DO BANKS NEED MORE meeting and incentive programs to help jump-start their life insurance sales? A recent study spearheaded by the American Council of Life Insurers suggests that they do.

When the Gramm-Leach-Bliley Financial Services Modernization Act became law five years ago, permitting banks to affiliate with insurance companies to provide one-stop-shop financial supermarkets, it was expected that the insurance end of the banking business would snowball. But the initial excitement never blossomed into robust life insurance sales. The ACLI study, “Bridging the Cultural Divide between Banks and Life Insurers,” polled both banks and insurance companies to find out why.

Overall, the study says that “banks and insurers are still seeking common ground, particularly in distribution, marketing and sales, product design, risk and profitability, administration and operations, and effectiveness.” How can meetings help them do this? Bank respondents cited the need for more life insurance product training. Insurer respondents suggested that banks can improve on their lackluster insurance sales by holding more regular business-planning meetings, as well as setting production goals and implementing incentives that help integrate life insurance sales goals with bank sales goals. “To engage senior management support, insurers increasingly realize the need to integrate insurance into bank goals and reward programs at all levels of management,” said an ACLI executive summary of the study.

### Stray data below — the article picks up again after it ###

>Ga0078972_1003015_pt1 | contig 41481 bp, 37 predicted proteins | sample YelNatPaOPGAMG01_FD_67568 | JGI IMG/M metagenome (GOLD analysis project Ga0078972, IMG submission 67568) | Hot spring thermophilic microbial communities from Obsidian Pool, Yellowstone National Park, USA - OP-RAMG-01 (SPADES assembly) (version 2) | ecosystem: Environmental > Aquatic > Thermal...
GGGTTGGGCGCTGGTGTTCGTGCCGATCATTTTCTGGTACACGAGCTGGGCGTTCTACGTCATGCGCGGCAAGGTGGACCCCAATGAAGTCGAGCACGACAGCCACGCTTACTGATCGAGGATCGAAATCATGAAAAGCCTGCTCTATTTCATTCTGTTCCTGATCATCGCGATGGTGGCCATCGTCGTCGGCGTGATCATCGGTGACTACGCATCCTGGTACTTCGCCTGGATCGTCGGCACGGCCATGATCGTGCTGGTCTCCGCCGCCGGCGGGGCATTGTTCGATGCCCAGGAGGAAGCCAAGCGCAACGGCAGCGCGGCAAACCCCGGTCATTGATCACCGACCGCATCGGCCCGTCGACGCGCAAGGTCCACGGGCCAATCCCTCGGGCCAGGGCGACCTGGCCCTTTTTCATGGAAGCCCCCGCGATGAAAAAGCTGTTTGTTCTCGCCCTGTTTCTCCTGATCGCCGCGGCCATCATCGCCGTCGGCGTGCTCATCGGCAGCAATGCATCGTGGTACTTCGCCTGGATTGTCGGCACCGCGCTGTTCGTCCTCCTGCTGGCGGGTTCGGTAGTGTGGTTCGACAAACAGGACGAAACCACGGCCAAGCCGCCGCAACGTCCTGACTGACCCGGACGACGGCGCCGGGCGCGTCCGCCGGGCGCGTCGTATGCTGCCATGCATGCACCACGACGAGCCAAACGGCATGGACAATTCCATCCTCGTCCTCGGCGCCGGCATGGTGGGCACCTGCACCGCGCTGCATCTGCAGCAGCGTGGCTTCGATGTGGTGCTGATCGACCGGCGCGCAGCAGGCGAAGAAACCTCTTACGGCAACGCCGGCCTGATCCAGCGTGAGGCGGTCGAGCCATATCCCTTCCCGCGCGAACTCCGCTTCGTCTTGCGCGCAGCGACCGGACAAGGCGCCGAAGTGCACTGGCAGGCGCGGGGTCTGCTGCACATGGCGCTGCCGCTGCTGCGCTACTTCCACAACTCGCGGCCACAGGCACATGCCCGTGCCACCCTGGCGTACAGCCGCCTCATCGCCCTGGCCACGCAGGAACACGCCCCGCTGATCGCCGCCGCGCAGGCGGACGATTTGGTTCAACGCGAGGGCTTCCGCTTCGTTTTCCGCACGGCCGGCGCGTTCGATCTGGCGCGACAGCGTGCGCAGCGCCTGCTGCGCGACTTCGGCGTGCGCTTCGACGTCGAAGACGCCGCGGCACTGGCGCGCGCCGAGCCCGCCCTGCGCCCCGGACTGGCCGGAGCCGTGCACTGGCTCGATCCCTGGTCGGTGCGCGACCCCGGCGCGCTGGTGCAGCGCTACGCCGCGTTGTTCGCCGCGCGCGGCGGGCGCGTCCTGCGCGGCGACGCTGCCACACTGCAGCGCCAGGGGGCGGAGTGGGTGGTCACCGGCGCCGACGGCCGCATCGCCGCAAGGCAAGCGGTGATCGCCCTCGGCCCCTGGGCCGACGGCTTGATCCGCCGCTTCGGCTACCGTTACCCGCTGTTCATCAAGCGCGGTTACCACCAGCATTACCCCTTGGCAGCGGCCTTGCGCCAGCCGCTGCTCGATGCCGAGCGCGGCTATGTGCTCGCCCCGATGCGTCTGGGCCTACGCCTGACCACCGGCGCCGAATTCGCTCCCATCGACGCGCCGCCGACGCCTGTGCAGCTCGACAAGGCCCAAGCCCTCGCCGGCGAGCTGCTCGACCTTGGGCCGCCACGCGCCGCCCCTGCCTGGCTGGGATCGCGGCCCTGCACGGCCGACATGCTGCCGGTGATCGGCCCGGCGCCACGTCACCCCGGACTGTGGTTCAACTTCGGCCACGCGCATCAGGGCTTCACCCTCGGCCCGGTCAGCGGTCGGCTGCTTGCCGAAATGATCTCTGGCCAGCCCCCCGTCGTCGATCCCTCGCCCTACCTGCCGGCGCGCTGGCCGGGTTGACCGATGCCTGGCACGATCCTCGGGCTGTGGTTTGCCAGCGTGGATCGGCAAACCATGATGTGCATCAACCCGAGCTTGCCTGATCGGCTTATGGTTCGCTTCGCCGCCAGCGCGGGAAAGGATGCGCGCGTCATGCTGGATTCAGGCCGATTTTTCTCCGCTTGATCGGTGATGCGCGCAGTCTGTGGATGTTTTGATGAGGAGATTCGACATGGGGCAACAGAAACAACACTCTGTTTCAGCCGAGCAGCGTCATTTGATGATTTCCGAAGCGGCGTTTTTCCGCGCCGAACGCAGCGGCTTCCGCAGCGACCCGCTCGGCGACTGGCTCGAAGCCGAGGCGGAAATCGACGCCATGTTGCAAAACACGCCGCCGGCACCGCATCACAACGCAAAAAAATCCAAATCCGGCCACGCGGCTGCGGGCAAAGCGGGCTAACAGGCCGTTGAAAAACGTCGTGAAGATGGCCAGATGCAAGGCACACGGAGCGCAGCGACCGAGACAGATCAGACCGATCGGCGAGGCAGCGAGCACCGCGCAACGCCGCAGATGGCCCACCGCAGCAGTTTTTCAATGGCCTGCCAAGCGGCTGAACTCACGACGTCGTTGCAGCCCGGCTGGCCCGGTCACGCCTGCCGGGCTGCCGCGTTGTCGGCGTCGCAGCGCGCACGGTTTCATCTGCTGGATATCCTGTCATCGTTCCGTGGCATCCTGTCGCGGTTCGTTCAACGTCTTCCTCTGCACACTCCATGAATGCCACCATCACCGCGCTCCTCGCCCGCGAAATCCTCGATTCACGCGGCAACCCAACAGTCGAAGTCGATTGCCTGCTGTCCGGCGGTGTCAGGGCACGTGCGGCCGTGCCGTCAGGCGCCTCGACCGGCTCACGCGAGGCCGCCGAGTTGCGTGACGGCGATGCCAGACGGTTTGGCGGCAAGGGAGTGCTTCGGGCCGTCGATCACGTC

Study recommendations on how banks can achieve greater insurance sales point to the effectiveness of teambuilding meetings and training meetings. Specifically, banks should provide wholesaler training and conduct more frequent meetings between the senior staffs of banks and insurers “to build a dynamic sense of partnership,” says the study. Carmen Effron, president of study sponsor and bank insurance consulting firm CF Effron Co. in Westport, Conn., says that training is critical. “We looked at the effectiveness of 10 different types of training for bank staff and found some significant gaps between what banks think and what insurers think,” she says. “We need more meetings to discuss training issues in depth, and to figure out what the training should include and how it should be done.”

The study, which was released in October, is based on 76 completed questionnaires: 36 from banks and 40 from life insurance companies. In addition to CF Effron Co., it was co-sponsored by Baker & Daniels, an insurance and financial services company, and KPMG LLP, an accounting and tax firm.